Ontario Supports Environmental Action in Niagara to Protect and Restore the Welland River
Fenwick – The Ontario government is investing $55,490 in a rapid response program to remove European Water Chestnut from the Welland River through the Great Lakes Local Action Fund.
Detected in slowing moving sections of the Welland River between Wellandport and Fenwick in 2020, European Water Chestnut is an aggressive invasive aquatic plant which poses a threat to sensitive watersheds and wetlands. Led by the Invasive Species Centre, an Ontario-based non-for-profit environmental group, with support from the Niagara Peninsula Conservation Authority and Ontario Federation of Anglers and Hunters, local volunteers have been busy identifying and removing the invasive aquatic plant before it goes into seed to survive and multiply in the following growing season.
“European Water Chestnut is an aggressive invasive aquatic plant which poses a huge threat to Great Lakes coastal habitats, recreation and the economy,” said Sam Oosterhoff, MPP for Niagara West.
“This funding from the Great Lakes Local Action Fund will help the Invasive Species Centre protect the Welland River and prevent the dispersal of seeds from the local watershed into the Great Lakes.”
“Through this investment, we are supporting innovative projects led by Ontario municipalities, community-based organizations, conservation authorities, small businesses and Indigenous communities that are protecting and restoring the Great Lakes and their connecting waters,” said Hon. David Piccini, Minister of the Environment, Conservation and Parks.
“Project grants from the Great Lakes Local Action Fund are helping communities and organizations promote environmental stewardship and take action in their own backyards.”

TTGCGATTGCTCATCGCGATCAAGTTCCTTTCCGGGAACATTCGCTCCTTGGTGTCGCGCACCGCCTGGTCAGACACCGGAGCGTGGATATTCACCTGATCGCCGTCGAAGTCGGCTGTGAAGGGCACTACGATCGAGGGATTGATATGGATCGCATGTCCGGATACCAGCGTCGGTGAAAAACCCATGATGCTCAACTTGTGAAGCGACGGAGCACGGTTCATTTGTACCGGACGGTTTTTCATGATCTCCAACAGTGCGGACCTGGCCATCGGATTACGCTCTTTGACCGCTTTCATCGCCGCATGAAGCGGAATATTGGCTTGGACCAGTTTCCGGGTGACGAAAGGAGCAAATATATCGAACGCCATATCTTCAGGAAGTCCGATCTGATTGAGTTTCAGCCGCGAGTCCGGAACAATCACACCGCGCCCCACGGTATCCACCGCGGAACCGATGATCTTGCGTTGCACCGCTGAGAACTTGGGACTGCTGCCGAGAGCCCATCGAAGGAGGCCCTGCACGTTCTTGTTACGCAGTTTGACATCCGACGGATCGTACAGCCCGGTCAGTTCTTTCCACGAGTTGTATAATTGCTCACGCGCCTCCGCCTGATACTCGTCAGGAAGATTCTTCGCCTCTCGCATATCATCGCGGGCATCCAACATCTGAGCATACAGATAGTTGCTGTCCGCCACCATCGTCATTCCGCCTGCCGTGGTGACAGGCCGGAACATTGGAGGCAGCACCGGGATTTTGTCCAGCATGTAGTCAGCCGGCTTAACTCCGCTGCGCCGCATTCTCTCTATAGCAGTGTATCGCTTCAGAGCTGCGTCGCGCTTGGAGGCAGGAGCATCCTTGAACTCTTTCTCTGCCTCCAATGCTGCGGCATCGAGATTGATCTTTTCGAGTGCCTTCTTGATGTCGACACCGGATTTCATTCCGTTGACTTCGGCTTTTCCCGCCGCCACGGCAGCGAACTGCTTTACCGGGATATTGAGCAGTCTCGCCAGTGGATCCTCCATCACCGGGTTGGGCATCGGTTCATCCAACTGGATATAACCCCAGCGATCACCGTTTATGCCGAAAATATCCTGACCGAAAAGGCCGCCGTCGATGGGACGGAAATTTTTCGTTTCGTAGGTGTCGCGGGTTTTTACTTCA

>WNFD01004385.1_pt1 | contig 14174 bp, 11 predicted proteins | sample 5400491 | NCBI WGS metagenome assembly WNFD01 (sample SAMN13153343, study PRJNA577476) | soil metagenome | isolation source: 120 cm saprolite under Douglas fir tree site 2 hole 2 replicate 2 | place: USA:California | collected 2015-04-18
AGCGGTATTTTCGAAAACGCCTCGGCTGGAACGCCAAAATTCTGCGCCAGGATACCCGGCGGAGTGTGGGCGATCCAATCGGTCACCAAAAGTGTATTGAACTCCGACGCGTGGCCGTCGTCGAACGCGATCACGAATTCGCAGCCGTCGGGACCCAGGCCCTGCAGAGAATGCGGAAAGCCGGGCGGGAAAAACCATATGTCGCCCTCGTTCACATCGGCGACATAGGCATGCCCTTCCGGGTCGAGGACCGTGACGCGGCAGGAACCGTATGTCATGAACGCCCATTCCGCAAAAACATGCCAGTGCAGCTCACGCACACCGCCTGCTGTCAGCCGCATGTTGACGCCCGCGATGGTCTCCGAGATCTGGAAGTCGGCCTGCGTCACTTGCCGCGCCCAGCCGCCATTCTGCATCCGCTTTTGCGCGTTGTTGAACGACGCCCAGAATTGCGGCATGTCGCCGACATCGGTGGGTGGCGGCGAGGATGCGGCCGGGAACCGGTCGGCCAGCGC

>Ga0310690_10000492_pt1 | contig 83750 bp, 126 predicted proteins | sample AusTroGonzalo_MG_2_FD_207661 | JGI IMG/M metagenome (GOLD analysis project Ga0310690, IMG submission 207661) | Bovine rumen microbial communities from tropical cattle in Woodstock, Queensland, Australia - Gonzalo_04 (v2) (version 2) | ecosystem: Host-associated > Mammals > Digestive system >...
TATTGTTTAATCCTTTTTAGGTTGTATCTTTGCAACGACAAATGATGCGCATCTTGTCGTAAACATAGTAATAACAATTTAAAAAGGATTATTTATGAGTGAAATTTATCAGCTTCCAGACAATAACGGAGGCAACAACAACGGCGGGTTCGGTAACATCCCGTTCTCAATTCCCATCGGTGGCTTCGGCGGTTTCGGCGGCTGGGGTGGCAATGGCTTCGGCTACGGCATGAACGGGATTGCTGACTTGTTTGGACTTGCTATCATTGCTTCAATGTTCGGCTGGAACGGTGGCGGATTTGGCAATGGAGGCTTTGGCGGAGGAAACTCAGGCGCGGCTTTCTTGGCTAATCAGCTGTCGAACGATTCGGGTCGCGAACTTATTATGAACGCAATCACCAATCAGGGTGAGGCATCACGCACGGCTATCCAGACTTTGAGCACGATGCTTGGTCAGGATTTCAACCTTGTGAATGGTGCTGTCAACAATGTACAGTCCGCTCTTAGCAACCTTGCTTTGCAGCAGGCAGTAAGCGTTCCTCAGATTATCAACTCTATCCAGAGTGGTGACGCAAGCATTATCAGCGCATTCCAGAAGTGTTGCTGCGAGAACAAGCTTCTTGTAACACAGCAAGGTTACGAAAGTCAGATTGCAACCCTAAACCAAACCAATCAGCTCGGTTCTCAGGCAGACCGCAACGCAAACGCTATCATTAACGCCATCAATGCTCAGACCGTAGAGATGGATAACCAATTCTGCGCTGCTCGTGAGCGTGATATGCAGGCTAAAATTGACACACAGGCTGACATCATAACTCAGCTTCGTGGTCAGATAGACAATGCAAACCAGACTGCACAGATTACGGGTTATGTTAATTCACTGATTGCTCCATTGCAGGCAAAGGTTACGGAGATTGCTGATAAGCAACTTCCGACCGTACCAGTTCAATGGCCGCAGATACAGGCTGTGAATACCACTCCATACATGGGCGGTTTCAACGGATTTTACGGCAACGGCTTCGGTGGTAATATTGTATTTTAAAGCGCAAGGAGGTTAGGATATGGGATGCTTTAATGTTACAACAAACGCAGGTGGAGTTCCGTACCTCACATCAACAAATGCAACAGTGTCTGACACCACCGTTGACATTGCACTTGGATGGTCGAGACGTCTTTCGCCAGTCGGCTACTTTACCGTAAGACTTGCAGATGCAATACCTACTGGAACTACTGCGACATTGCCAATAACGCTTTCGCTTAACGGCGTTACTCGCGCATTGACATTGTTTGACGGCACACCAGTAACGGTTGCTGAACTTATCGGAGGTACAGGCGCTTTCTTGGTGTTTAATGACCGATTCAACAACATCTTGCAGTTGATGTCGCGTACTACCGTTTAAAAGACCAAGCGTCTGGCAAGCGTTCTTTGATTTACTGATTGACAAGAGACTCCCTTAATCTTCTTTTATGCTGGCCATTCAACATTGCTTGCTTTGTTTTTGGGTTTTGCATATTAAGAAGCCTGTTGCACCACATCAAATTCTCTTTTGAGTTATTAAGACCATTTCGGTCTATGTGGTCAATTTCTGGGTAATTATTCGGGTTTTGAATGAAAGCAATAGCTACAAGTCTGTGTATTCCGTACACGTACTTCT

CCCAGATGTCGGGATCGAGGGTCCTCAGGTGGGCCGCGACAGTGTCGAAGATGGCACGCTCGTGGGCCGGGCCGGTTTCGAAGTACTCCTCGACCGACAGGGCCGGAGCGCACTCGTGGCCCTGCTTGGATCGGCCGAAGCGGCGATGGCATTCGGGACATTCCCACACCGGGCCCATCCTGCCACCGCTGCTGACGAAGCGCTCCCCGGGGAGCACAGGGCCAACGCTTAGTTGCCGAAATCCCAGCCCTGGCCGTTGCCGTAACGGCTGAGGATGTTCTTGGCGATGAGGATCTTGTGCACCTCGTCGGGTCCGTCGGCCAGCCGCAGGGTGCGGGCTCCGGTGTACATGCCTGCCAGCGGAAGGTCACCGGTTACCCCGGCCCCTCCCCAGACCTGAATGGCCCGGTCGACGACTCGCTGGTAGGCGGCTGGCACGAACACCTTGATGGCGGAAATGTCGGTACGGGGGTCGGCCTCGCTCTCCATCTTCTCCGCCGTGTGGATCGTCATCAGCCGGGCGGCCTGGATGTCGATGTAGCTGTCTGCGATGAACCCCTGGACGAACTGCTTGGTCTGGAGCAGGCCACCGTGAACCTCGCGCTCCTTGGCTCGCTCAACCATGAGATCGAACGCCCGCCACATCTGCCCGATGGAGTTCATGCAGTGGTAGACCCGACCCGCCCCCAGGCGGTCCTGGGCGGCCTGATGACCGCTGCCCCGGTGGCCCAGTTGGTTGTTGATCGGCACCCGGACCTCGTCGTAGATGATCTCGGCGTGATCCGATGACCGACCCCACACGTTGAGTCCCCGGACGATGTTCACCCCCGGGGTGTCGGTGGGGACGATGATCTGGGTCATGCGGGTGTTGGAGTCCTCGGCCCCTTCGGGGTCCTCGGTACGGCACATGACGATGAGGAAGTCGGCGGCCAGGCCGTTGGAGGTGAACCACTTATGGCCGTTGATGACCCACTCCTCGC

“The Invasive Species Centre, and our partners, are pleased to receive support through the Great Lakes Local Action Fund to help continue our efforts to eradicate European Water Chestnut in the Welland River in 2023,” said Colin Cassin, Policy Manager with the Invasive Species Centre.
“This provincially regulated species is known to decrease local biodiversity, including species at risk, in other waterbodies where it is established. Early detection and rapid response are vital to preventing the establishment of invasive species and protecting Ontario’s biological diversity and other natural assets such as the Welland River.”
European Water Chestnut grows from seed settled on river bottoms. Plants emerge in late June and form rosettes on the top of the water. Rosettes are a light, shimmering green measuring up to 30 centimeters in diameter and can be found in clusters or floating alone. The dense floating leaves of the plant can shade out the water below, killing native vegetation and subsequently reducing water oxygen levels.
The Welland River project is one of 38 community-based projects to receive $1.9 million in funding from the Great Lakes Local Action Fund.